CAF hierarchy driven by pancreatic cancer cell p53-status creates a pro-metastatic and chemoresistant environment via perlecan

Claire Vennin, Pauline Mélénec, Romain Rouet, Max Nobis, Aurélie S. Cazet, Kendelle J. Murphy, David Herrmann, Daniel A. Reed, Morghan C. Lucas, Sean C. Warren, Zehra Elgundi, Mark Pinese, Gabriella Kalna, Daniel Roden, Monisha Samuel, Anaiis Zaratzian, Shane T. Grey, Andrew Da Silva, Wilfred Leung, Australian Pancreatic Genome Initiative (APGI)John Chen, Mark E. Brooke-Smith, Virginia Papangelis, Suresh Mathivanan, Yingxiao Wang, Anthony W. Braithwaite, Daniel Christ, Ales Benda, Ashleigh Parkin, Phoebe A. Phillips, John M. Whitelock, Anthony J. Gill, Owen J. Sansom, David R. Croucher, Benjamin L. Parker, Marina Pajic, Jennifer P. Morton, Thomas R. Cox, Paul Timpson

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Heterogeneous subtypes of cancer-associated fibroblasts (CAFs) coexist within pancreatic cancer tissues and can both promote and restrain disease progression. Here, we interrogate how cancer cells harboring distinct alterations in p53 manipulate CAFs. We reveal the existence of a p53-driven hierarchy, where cancer cells with a gain-of-function (GOF) mutant p53 educate a dominant population of CAFs that establish a pro-metastatic environment for GOF and null p53 cancer cells alike. We also demonstrate that CAFs educated by null p53 cancer cells may be reprogrammed by either GOF mutant p53 cells or their CAFs. We identify perlecan as a key component of this pro-metastatic environment. Using intravital imaging, we observe that these dominant CAFs delay cancer cell response to chemotherapy. Lastly, we reveal that depleting perlecan in the stroma combined with chemotherapy prolongs mouse survival, supporting it as a potential target for anti-stromal therapies in pancreatic cancer.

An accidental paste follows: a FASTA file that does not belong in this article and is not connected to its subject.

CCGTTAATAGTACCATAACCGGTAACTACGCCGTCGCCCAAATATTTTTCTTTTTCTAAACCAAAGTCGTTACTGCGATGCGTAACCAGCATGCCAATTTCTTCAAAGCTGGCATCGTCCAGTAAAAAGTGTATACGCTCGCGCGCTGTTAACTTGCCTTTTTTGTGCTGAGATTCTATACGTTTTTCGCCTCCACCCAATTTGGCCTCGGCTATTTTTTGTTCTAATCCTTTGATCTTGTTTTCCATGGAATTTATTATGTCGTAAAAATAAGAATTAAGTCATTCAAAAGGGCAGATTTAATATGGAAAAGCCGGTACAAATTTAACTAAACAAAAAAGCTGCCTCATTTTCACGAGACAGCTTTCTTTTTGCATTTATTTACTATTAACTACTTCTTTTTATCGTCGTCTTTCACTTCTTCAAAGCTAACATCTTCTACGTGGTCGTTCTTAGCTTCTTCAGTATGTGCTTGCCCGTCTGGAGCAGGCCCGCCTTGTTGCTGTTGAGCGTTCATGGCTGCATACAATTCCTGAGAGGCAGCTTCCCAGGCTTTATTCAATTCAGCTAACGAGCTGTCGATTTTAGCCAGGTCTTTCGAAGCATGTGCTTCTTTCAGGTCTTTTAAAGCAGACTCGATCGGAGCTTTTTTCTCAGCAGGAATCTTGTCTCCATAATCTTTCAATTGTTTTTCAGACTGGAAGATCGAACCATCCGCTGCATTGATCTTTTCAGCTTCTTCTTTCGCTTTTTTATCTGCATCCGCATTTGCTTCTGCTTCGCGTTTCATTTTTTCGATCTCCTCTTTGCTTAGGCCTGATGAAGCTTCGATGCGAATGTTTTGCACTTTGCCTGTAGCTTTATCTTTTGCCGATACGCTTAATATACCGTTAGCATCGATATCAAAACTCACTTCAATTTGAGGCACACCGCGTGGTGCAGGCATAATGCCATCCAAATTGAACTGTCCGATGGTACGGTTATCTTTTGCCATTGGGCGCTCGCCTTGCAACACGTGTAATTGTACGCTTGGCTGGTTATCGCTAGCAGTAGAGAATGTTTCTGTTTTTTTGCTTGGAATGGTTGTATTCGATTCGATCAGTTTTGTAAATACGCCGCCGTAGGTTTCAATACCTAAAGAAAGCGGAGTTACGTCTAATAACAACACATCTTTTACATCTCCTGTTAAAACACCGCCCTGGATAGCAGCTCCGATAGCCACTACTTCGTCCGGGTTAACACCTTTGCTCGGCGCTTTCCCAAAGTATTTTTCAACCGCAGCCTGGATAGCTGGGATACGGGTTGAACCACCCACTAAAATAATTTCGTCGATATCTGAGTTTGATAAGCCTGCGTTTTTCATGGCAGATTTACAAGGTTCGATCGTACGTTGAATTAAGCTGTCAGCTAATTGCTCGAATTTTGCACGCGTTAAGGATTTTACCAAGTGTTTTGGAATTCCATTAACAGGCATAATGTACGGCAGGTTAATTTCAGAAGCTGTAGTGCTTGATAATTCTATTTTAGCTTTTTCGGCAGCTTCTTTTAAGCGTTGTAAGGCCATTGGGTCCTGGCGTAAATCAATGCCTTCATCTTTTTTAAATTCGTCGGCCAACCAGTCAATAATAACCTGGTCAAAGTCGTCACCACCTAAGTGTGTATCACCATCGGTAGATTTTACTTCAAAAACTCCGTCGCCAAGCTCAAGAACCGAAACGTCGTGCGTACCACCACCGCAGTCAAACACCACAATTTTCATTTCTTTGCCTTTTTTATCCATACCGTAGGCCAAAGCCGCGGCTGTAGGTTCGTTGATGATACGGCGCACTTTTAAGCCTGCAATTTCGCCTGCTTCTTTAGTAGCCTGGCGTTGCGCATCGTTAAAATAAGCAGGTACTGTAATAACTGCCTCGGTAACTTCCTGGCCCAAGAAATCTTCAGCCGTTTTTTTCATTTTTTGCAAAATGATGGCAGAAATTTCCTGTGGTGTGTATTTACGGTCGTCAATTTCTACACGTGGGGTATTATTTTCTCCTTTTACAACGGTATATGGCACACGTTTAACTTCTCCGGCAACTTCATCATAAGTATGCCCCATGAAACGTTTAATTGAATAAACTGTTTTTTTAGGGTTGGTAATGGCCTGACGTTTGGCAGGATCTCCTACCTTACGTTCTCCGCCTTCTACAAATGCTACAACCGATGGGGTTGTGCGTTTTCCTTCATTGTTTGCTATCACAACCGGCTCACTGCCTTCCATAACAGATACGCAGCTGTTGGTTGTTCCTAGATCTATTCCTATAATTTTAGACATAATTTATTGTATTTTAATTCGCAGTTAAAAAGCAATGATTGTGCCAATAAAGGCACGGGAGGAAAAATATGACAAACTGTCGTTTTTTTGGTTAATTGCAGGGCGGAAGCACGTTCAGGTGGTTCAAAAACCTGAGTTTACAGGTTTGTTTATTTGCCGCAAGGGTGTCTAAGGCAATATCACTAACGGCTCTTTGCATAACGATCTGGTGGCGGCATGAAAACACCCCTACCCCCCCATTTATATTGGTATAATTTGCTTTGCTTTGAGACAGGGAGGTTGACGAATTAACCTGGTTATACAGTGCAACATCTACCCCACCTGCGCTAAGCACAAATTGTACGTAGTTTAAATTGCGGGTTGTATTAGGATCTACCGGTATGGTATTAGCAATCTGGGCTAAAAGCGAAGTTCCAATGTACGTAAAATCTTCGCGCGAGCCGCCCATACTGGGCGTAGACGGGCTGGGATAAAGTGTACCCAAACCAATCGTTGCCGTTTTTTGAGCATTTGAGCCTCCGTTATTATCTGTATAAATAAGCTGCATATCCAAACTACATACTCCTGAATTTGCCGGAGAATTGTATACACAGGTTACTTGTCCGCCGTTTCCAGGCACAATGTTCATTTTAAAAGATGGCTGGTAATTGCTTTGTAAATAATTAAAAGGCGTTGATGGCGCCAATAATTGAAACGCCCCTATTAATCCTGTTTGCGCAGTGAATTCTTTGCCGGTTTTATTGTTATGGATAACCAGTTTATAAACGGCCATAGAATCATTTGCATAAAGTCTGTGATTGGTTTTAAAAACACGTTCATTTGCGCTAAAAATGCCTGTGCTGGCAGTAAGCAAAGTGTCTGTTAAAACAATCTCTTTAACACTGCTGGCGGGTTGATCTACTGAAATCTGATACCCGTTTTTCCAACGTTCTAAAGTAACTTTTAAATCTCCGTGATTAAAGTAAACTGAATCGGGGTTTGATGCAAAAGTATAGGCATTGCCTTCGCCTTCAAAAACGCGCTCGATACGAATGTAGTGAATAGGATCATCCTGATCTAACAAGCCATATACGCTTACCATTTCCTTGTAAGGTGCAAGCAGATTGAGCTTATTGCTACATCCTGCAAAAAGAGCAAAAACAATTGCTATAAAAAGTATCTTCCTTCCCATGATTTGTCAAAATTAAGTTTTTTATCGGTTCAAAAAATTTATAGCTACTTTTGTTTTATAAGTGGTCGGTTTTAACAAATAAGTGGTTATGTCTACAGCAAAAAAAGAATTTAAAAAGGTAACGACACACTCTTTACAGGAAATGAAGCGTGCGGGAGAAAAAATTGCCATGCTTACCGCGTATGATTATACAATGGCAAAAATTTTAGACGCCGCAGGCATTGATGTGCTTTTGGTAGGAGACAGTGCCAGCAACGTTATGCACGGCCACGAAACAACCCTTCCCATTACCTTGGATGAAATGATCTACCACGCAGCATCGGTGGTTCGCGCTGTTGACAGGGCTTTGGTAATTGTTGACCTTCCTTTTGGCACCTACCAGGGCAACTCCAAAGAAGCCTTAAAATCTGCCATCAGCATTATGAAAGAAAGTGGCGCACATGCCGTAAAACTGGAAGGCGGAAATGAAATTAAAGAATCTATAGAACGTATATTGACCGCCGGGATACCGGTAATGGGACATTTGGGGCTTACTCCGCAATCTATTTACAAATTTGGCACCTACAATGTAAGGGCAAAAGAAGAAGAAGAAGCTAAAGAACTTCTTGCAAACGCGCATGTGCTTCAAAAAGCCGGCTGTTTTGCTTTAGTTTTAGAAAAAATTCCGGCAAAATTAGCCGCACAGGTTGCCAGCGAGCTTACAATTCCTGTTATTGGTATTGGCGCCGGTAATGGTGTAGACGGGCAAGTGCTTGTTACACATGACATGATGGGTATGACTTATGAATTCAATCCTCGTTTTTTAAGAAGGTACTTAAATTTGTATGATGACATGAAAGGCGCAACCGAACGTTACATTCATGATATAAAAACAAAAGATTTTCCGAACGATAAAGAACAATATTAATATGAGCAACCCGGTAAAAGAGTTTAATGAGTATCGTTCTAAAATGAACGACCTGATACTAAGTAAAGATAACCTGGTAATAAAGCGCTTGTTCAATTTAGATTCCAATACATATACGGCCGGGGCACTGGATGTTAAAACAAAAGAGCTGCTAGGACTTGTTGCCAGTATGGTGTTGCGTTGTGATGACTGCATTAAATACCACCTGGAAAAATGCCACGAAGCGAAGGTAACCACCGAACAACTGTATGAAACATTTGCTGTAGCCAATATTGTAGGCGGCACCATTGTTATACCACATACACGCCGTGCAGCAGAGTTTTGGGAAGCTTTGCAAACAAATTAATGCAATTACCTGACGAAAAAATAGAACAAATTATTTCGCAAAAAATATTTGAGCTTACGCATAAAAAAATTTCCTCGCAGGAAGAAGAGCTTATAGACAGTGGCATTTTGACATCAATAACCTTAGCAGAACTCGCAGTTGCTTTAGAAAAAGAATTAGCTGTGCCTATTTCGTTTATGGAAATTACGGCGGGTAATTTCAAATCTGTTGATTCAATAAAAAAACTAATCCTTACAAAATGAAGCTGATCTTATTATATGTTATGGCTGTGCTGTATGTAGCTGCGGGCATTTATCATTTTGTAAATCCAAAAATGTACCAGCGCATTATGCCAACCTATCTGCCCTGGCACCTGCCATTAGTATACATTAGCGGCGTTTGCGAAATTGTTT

Original languageEnglish
Article number3637
Number of pages22
JournalNature Communications
Publication statusPublished - 12 Aug 2019
Externally publishedYes

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Open Access This article is licensed under a Creative Commons Attribution 4.0 International License, which permits use, sharing, adaptation, distribution and reproduction in any medium or format, as long as you give appropriate credit to the original author(s) and the source, provide a link to the Creative Commons license, and indicate if changes were made. The images or other third party material in this article are included in the article’s Creative Commons license, unless indicated otherwise in a credit line to the material. If material is not included in the article’s Creative Commons license and your intended use is not permitted by statutory regulation or exceeds the permitted use, you will need to obtain permission directly from the copyright holder. To view a copy of this license, visit


  • cancer
  • cancer microenvironment
  • cell biology


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